“Goma,” which means rubber, gum, or elastic in Spanish, is a two- or three-dimensional finite element program currently being advanced and specialized for the analysis of manufacturing flows and related processes that involve one or more transport fields, i.e., any combination of heat, mass, momentum (solid and fluid) and species transport fields. Specifically, the processes for which Goma is suited are those which contain free or moving boundaries between dissimilar materials or phases. Whether determining the position of an interface whose motion is governed by the underlying physics of the problem, or prescribing the dynamics of a boundary according to user specified kinematics or geometry, the multiphysics approach on which Goma is based allows for rapid convergence to the solution. Unique features which make this possible include: (1) a Lagrangian-Eulerian solid mechanics module for mesh motion, (2) energy and chemical species transport modules incorporating convection, diffusion and reaction, (3) fluid momentum transport modules that are fully and mutually coupled, particularly with the mesh motion module through an analytical Jacobian matrix, (3) a Newton-based solution algorithm (full and modified) which exploits that Jacobian matrix, and (4) a structure which allows for different physical descriptions of different materials in the same problem, i.e., conjugate problems. The scope of potentially accessible problems defined by the interaction and close coupling of the individual field equation sets is partially shown in Figure 1 (note that missing from this figure are the fully coupled, partially saturated porous deformable media module and overall variable density mass balance modules). The analytical Jacobian matrix which provides the coupling facilitates a range of computer-aided nonlinear analyses such as parametric sensitivity (stability), design, and optimization as it provides the building blocks (through chain-rule differentiation) for evaluating sensitivities of process variables to processing conditions.
Goma originated in 1994 from an early version of MP_SALSA (Shadid, et. al., 1995), a finite element program designed to simulate chemically reacting flows in massively-parallel computing environments. As a point-of-departure, Goma was originally extended and adapted to free and moving boundary problems in fluid mechanics, heat transfer, and mass transfer. By virtue of a novel mesh motion algorithm based on Lagrangian solid elasticity, many multiphysics problems involving nonlinear elasticity and viscoplasticity in combination with other transport phenomena are now accessible. The detailed algorithm and underlying physical principles of the moving mesh scheme together with several advanced examples from capillary hydrodynamics, melting and solidification, and polymer processing may be found elsewhere (Sackinger, et. al., 1995; Cairncross, et al., 1995; Chen, et. al., 1995; Cairncross, et. al., 2000; Baer, et. al., 2000; Schunk and Rao, 1994; Bertram, et. al., 1998; Schunk, et. al., 2002).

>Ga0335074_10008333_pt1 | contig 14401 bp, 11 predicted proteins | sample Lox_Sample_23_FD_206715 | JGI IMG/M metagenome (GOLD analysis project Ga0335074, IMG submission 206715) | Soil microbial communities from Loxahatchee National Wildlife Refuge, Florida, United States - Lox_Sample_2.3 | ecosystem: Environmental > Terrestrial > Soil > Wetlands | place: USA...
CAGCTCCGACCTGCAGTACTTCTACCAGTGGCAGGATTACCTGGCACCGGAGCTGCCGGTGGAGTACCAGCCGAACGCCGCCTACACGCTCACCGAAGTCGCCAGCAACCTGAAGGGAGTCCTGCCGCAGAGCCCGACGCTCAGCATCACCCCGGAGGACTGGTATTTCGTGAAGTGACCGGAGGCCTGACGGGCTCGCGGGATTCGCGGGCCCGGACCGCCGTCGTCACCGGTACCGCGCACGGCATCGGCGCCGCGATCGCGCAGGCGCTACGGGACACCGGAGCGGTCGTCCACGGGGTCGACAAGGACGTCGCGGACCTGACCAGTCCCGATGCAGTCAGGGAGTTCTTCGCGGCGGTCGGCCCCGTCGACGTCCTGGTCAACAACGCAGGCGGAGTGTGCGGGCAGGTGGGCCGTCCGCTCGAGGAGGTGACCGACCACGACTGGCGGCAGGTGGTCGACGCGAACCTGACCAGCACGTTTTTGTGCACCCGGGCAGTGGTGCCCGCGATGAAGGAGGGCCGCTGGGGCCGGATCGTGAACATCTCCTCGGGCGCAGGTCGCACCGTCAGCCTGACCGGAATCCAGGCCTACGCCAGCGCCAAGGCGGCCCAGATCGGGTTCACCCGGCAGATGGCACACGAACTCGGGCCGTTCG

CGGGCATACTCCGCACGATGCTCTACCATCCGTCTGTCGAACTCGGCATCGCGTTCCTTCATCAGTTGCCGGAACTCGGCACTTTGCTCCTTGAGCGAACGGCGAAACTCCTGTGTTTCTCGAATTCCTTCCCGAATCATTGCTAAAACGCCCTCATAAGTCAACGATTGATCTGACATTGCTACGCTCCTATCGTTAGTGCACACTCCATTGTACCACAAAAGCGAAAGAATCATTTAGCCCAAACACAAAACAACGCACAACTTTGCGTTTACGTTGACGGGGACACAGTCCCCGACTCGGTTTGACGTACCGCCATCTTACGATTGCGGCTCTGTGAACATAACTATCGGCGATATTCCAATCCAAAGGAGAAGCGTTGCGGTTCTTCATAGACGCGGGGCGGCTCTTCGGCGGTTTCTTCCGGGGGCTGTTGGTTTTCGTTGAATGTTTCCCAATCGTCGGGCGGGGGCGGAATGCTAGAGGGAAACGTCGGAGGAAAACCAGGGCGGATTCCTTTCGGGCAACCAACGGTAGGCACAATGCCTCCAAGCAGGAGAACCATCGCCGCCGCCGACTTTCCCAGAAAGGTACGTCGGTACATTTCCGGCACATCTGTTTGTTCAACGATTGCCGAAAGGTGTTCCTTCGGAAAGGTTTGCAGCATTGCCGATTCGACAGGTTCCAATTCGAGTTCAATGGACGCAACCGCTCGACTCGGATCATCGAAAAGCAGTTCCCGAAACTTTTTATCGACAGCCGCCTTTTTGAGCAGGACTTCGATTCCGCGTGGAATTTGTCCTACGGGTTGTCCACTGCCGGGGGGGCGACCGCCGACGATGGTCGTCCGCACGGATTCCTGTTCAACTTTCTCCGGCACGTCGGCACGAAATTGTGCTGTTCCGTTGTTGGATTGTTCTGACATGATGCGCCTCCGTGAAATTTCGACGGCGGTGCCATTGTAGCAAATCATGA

Since the original publication of the GOMA 2.0 manual (see Schunk, et. al., 1998) work has further focused on concentrated chemical species transport (neutral and charged species) and Eulerian front tracking schemes for large material deformation problems. As in all other developments, these capabilities are being implemented in a fully-coupled way using Newton’s method. A concerted effort to bring these capabilities to bear on real-life problems has led to the addition of many esoteric features that address capillary wetting, phase change, charge neutrality, multicomponent species transport, and a host of other physical features. The best way to survey the available features is to consult the large library of reports, technical memoranda, tutorials, and other advanced feature manuals (e.g. Gates, et. al., 2000; Schunk, et. al., 1998; Rao, et. al., 2001; see Goma Documentation List in the Appendix), most of which are linked together with this manual in the CD version of the Goma Document System currently under development.
Most recent developments, from 2006 through 2012, that are noteworthy are an extensive library of thin-shell physics/equations and accompanying boundary conditions, triangle and tetrahedral elements, phase-field modeling, parallel processing improvements and more. On the thin shell equations, the capability is fully coupled with continuum element equations. We have implemented theory and equations for Reynold’s lubrication (laminar or turbulent), thin-shell energy, thin-porous media, and surface rheology.
The purpose of this report is to provide a practical introduction and reference to Goma; to introduce the user to the range of options available in Goma; to show how easily the code may be adapted to investigate novel situations; and to provide a link to several simple illustrative examples as a tutorial and as a demonstration of the overall utility of the program. By design this is a reference manual which is best navigated together with a tutorial on the class of problems being addressed. It is recommended that perusal be undertaken section by section, consulting the individual input records as needed for a given problem.